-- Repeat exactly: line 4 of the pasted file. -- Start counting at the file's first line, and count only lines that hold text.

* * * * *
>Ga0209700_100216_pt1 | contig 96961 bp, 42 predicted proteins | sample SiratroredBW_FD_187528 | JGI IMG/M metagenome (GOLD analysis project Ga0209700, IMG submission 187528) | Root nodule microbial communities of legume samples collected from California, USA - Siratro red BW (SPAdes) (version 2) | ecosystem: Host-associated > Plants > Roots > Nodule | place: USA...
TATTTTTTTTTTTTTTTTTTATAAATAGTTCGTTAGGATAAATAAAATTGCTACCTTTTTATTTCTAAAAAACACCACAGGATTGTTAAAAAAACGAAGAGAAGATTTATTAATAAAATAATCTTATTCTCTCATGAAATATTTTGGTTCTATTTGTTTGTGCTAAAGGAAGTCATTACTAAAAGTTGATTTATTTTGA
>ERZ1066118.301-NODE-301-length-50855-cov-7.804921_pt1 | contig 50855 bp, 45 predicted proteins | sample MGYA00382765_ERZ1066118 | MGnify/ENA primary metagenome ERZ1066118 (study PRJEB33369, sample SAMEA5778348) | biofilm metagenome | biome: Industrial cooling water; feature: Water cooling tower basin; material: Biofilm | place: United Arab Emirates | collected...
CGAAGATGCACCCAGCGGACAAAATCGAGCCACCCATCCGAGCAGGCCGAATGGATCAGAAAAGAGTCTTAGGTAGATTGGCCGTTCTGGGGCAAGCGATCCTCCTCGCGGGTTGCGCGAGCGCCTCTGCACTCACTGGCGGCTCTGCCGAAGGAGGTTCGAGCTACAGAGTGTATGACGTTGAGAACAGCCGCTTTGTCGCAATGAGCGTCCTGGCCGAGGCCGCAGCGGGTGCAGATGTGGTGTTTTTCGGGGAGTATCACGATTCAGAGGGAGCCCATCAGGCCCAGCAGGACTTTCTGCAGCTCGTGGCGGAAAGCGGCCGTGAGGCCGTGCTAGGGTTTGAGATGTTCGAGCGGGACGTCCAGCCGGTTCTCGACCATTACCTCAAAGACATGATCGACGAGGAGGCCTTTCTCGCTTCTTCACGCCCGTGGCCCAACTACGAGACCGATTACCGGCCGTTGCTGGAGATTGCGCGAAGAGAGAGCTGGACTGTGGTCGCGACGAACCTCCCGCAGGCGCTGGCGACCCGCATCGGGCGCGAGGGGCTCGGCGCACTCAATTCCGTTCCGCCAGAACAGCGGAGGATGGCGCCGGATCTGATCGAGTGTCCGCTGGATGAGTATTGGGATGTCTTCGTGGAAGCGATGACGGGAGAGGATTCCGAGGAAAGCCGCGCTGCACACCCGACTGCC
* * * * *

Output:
CGAAGATGCACCCAGCGGACAAAATCGAGCCACCCATCCGAGCAGGCCGAATGGATCAGAAAAGAGTCTTAGGTAGATTGGCCGTTCTGGGGCAAGCGATCCTCCTCGCGGGTTGCGCGAGCGCCTCTGCACTCACTGGCGGCTCTGCCGAAGGAGGTTCGAGCTACAGAGTGTATGACGTTGAGAACAGCCGCTTTGTCGCAATGAGCGTCCTGGCCGAGGCCGCAGCGGGTGCAGATGTGGTGTTTTTCGGGGAGTATCACGATTCAGAGGGAGCCCATCAGGCCCAGCAGGACTTTCTGCAGCTCGTGGCGGAAAGCGGCCGTGAGGCCGTGCTAGGGTTTGAGATGTTCGAGCGGGACGTCCAGCCGGTTCTCGACCATTACCTCAAAGACATGATCGACGAGGAGGCCTTTCTCGCTTCTTCACGCCCGTGGCCCAACTACGAGACCGATTACCGGCCGTTGCTGGAGATTGCGCGAAGAGAGAGCTGGACTGTGGTCGCGACGAACCTCCCGCAGGCGCTGGCGACCCGCATCGGGCGCGAGGGGCTCGGCGCACTCAATTCCGTTCCGCCAGAACAGCGGAGGATGGCGCCGGATCTGATCGAGTGTCCGCTGGATGAGTATTGGGATGTCTTCGTGGAAGCGATGACGGGAGAGGATTCCGAGGAAAGCCGCGCTGCACACCCGACTGCC